Alan Harris: 65-year leader of the communist movement

By Tony Hunt
June 29, 2020
Alan Harris and his wife Connie played a decisive role in the struggle to establish modern communist party in the U.K. Before moving there, Harris had been a leader of the communist movement in Canada. Above, Harris, front center, marches at 1987 miners’ gala in Mansfield. Right, Harris promotes Militant and Malcolm X, Black Liberation, and the Road to Workers Power at London 2010 protest against social welfare cuts.
Above, Graeme Cookson; inset, Militant/Jonathan SilbermanAlan Harris and his wife Connie played a decisive role in the struggle to establish modern communist party in the U.K. Before moving there, Harris had been a leader of the communist movement in Canada. Above, Harris, front center, marches at 1987 miners’ gala in Mansfield. Right, Harris promotes Militant and Malcolm X, Black Liberation, and the Road to Workers Power at London 2010 protest against social welfare cuts.

LONDON — “Alan Harris was a proletarian party-builder,” said Jonathan Silberman, organizer of the Central Committee of the Communist League in the United Kingdom, welcoming people to a gathering here May 31 to celebrate Harris’ life and political contributions.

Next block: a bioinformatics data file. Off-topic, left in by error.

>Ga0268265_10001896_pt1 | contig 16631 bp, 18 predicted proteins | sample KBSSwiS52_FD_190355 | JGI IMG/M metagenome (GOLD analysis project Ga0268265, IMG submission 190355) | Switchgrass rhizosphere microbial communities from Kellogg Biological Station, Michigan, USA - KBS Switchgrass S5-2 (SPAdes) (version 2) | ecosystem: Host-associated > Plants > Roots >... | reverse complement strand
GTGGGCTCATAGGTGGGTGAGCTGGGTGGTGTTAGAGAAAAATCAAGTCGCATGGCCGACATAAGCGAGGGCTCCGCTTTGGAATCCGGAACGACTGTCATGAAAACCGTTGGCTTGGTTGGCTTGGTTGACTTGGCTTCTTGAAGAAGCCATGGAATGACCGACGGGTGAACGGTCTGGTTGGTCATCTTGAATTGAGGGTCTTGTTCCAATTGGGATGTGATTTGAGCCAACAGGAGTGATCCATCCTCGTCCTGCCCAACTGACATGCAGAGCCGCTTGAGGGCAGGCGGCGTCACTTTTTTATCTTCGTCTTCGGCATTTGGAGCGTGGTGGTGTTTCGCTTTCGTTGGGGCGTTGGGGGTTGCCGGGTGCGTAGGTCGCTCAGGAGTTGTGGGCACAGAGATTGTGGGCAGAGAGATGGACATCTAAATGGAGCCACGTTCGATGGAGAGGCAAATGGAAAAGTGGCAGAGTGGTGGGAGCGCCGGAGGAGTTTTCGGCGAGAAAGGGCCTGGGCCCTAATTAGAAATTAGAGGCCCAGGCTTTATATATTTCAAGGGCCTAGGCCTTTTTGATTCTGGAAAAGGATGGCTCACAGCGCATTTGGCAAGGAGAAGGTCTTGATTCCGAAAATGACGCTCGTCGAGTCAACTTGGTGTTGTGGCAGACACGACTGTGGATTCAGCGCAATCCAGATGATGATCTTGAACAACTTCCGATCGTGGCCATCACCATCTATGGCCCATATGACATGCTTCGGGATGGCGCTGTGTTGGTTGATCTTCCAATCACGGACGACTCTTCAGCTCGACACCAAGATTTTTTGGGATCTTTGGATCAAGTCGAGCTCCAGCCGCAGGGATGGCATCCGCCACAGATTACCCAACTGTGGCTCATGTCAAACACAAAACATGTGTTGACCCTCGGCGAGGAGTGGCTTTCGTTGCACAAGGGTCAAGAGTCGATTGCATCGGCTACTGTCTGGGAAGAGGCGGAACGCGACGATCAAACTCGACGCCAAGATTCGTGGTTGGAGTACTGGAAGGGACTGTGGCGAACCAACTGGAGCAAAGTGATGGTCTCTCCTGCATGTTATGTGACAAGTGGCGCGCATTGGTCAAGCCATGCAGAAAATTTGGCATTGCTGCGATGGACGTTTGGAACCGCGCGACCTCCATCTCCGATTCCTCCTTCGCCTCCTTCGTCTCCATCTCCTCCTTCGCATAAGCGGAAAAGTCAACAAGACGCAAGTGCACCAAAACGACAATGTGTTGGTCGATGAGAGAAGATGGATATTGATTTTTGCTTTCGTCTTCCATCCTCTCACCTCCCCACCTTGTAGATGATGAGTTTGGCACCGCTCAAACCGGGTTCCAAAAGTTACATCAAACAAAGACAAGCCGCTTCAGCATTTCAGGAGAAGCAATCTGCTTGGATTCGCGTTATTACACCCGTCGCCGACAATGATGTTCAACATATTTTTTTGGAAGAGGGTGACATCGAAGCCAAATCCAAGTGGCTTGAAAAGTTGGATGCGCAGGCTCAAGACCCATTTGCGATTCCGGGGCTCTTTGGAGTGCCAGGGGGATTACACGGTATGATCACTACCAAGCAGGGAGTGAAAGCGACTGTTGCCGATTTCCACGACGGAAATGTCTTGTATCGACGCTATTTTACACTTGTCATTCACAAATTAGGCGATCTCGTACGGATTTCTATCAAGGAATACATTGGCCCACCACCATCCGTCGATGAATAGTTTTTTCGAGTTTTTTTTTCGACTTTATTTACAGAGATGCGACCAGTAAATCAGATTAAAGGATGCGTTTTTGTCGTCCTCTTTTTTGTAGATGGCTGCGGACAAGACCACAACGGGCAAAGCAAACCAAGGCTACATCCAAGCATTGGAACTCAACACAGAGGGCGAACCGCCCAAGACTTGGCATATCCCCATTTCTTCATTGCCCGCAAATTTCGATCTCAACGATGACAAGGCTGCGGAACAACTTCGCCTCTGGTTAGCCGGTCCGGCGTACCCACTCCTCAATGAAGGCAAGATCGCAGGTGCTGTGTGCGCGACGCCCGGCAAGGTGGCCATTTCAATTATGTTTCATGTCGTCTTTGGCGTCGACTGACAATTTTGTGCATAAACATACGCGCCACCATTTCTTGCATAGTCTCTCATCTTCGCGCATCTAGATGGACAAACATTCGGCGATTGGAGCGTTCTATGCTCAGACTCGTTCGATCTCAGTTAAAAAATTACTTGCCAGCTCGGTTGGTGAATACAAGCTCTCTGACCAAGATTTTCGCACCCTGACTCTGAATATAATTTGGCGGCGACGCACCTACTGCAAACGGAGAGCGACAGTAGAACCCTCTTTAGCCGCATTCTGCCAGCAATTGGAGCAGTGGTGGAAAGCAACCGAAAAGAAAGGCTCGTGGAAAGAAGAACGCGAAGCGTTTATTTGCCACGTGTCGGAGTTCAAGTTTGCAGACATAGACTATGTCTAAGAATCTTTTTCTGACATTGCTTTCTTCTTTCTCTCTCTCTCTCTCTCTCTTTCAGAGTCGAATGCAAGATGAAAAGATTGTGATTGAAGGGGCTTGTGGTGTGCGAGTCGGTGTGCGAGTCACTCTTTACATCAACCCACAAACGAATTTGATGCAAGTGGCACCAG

“Alan was an internationalist, immersed in the class struggle at home at the same time as he worked with others to build the world communist movement. For him the two were inseparable.”

A 65-year veteran leader of the communist movement, Harris died March 26 after contracting coronavirus in a hospital where he was being treated following a major stroke. He was 86.

The course Harris exemplifies, Silberman said, is “necessary today as the rulers step up efforts to make working people pay for the deepening crisis of capitalism — with tens of millions thrown out of work worldwide, devastating cuts to the livelihoods of farmers and other small producers, and assaults on workers’ rights.”

Harris’ political life was featured at the gathering with an attractive photo display. Participants were also able to read the more than 30 tributes to Harris sent by comrades and Communist League leaders in Australia, New Zealand, Canada, the U.S. and the U.K.; by the Talaye Porsoo publishing house in Iran; and by Harris’ stepdaughter, Sue Mohammed.

Working-class fighter, revolutionary

Harris was born in the depression year of 1933 to a working-class family in Lincoln in rural East Midlands.

Like all 18-year-old workers of his generation, he was conscripted into the British army. There he learned from fellow soldiers returning from Korea that the “British interests” peddled by the Labour Party government, in pursuance of their participation in the U.S. rulers’ war, masked what the United Nations “police action” was about. Alan discovered we’re not “all in this together,” Silberman said. Korea’s workers and farmers were struggling to throw off decades of colonial and imperialist oppression, liberate their nation and put an end to capitalist exploitation.